- Tony Robbins developed the idea of a “performance coach” in the 1980s.
- People pay up to $US3,000 to attend his seminars.
- Robbins has a “tool box” of tested approaches he uses to connect with people.
Michelle Cordeiro Grant’s eyes filled with tears.
Her coaching session with Tony Robbins ran past its scheduled 30-minute mark as they moved from advice on marketing strategy and operations to a topic the self-assured entrepreneur was less willing to talk about: the fear that she would have to neglect her two young children for the sake of growing her business, Lively.
The session was typical of working with Robbins: practical advice through the lens of behavioural psychology, wrapped in a dramatic package for maximum impact. This approach is the bedrock of events like “Unleash the Power Within,” a three-and-a-half-day seminar with tickets running from around $US650-$US3,000. In these seminars, he’ll regularly pick members of the audience to work through issues, primarily for their benefit but with the secondary benefit of the audience.
Robbins has several personal clients who pay him more than $US1 million annually for intensive, private coaching, but his impromptu coaching sessions in front of a crowd are what he’s been practicing longest. In September, Business Insider sat in on some of the coaching sessions for the eight winners of Shopify’s Build a Bigger Business contest in Fiji, including his session with Cordeiro Grant.
Over nearly 40 years, Robbins has refined his approach to these sessions. Every session is personalised but includes two basic steps. First, he takes a read on their psychology. Then, he determines which approaches from his “tool kit” to use.
1. He starts with psychological tests.
Before getting to details, Robbins asks questions that will help him determine his subject’s thought process. Before he can focus on an issue to fix, he needs to determine how he’s going to help.
“To influence somebody you have to know what already influences them,” Robbins said. He said he has about 30 or 40 pattern tests that he uses to read people, and gave us a simplified example of one:
- He shows someone an image of three identical yellow rectangles arrayed differently around the page and asks his subject how they identify the rectangles in front of them.
- Robbins then pays attention to whether they initially focus on the shape’s similarities (they share dimensions and colour) or differences (they appear in different locations on the paper).
- If a person is inclined to initially see differences, Robbins may resist when they request his advice. saying that he’s unsure of how to help them. In his experience, he person will usually push back, changing from helpless to motivated and telling him there is definitely a way to fix their problem.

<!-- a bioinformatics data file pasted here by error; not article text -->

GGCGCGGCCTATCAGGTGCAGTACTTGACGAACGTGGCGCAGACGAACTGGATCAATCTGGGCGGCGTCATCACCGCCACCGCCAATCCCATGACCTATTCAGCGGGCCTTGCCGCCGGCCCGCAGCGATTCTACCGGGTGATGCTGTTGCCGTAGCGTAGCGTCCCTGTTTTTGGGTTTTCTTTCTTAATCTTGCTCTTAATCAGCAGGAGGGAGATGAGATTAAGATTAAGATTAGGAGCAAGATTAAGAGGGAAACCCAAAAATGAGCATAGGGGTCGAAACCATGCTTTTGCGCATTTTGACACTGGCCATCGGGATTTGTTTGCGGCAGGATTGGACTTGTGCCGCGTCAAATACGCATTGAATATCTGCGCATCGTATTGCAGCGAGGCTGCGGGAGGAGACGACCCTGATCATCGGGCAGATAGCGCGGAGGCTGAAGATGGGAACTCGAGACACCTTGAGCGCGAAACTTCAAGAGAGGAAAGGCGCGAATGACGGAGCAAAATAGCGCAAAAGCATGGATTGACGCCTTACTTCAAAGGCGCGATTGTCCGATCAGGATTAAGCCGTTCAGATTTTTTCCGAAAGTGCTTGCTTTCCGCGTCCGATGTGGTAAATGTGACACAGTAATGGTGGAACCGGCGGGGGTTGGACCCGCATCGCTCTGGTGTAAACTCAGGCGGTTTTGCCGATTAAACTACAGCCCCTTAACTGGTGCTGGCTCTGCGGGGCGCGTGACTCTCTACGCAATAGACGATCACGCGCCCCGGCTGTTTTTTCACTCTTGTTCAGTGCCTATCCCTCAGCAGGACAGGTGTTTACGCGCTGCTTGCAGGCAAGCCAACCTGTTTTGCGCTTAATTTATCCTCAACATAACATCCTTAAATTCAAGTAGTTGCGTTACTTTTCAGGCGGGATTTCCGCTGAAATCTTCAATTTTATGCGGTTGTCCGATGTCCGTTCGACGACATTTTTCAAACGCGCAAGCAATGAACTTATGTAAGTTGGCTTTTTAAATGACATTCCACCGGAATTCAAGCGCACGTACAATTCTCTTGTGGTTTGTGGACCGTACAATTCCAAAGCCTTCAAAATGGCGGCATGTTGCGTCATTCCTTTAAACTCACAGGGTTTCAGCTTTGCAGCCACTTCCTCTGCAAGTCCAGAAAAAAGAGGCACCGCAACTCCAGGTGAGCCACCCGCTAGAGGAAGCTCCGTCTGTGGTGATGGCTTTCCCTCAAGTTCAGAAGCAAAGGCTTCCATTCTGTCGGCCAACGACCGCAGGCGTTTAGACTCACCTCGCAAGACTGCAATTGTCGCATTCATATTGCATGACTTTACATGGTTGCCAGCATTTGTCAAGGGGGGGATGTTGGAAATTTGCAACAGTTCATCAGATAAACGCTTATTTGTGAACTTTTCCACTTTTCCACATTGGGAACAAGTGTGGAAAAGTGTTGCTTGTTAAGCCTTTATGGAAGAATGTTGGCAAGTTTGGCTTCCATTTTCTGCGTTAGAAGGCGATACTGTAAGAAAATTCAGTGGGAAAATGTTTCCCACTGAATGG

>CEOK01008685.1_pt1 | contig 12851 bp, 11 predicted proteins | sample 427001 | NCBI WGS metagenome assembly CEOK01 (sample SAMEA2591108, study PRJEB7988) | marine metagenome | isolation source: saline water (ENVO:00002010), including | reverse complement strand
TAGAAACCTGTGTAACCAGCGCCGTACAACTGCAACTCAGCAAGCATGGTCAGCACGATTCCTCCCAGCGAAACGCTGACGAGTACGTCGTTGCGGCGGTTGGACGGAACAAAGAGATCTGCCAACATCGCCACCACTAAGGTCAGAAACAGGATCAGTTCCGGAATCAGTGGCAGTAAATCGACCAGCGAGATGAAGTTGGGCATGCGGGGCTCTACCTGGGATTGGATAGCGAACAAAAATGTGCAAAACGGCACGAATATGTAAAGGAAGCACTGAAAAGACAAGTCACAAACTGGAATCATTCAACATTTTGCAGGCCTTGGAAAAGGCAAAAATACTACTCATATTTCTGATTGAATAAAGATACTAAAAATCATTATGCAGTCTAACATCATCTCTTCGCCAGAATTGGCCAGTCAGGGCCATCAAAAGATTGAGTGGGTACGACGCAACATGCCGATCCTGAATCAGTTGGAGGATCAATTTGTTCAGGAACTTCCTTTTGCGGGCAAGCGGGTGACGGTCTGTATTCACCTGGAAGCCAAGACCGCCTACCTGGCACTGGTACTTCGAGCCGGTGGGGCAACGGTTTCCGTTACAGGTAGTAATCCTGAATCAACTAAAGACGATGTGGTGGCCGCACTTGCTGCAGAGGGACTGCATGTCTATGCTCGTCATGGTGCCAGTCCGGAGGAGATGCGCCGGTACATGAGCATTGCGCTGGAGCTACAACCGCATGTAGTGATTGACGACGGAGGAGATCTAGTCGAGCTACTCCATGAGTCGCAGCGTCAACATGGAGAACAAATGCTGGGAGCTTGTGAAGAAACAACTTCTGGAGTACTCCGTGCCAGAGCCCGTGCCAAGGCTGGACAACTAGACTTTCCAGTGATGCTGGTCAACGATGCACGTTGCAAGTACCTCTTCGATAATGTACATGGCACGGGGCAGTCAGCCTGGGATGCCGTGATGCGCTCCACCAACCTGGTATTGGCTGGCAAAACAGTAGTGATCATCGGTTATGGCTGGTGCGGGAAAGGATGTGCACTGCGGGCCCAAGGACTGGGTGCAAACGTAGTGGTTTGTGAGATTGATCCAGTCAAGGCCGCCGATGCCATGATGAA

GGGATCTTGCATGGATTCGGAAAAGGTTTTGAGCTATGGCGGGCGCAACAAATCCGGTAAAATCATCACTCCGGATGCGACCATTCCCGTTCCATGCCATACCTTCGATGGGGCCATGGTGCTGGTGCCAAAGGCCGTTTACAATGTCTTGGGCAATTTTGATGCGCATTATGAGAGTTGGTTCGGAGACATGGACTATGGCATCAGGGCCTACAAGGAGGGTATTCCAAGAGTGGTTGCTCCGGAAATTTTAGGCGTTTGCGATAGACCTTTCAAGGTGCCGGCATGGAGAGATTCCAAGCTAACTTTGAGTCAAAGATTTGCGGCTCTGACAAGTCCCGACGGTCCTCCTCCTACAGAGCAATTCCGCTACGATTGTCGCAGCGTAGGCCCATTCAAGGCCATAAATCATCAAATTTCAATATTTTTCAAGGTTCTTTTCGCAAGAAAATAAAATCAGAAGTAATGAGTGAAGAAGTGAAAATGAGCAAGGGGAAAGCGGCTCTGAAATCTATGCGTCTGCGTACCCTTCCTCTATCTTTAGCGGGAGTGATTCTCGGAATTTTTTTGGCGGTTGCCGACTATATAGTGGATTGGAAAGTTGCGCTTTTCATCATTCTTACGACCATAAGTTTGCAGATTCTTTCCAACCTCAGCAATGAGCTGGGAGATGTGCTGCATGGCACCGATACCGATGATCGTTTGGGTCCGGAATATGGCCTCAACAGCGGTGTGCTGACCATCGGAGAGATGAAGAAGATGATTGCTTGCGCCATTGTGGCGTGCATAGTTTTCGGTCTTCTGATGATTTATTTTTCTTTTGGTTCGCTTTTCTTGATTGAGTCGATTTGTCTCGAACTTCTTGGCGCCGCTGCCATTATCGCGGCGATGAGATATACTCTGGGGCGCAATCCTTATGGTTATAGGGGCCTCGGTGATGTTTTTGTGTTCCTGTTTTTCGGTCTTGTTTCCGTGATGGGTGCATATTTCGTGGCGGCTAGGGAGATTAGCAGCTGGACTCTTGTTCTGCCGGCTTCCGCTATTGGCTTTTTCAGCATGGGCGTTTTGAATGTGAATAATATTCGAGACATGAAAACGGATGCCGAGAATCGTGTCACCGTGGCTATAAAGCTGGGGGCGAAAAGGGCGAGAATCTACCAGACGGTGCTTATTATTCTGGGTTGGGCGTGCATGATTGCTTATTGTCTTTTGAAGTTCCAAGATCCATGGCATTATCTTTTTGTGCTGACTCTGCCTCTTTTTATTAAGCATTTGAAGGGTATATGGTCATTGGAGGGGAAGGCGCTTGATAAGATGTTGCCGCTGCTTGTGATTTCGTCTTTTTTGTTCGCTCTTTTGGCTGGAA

2. It only takes him 10 minutes to settle on which techniques to use.
When he’s determined a cursory read on their psychology, it’s then time to select a process for working through a problem at hand, whether it’s someone at a seminar asking about a failing romantic relationship or an entrepreneur asking about work-life balance.
“I have so many at this stage, right, that it’s like a giant tool box and I never use all the tools,” Robbins said.
These “tools” can be elaborate, like the one he used with Cordeiro Grant, in which he got her to lower her guard and state what the next step was for her business from the perspective of different personas, like “the warrior,” “the queen,” and “the magician.” He presented it in a playful way, but it got Cordeiro Grant to realise that she was leading so strongly with her aggressive side that she was draining her energy and thus her effectiveness as a leader.
The tools can also be as quick and simple as the one he used with Fanjoy founder Chris Vaccarino, who was struggling with embracing a leadership role. Robbins asked him to hold his hand flat in front of him, and then Robbins pushed against it with his fist. Robbins noted how Vaccarino instinctively resisted Robbins’ force, and used that as a tangible metaphor for how Vaccarino needed to stand up for himself when being harassed by a troublesome client.
The variety of these techniques, as Robbins said, is so that he’s “always engaged and never bored, and it’s exciting and fun. So it’s art. You want to do it a little differently every time a little bit.” In a session, Robbins can sound a lot like a therapist, but with the style of a basketball coach.
When she left her session, Cordeiro Grant told us that she received practical advice around hiring and management to act on, but that the biggest takeaway was just as relevant for life as for business. Robbins helped her realise that she didn’t have to live in a constant frantic state, and could take each win and loss with Lively for what it was “and elegantly move on to the next,” she said. “With that, there’s balance and focus.”
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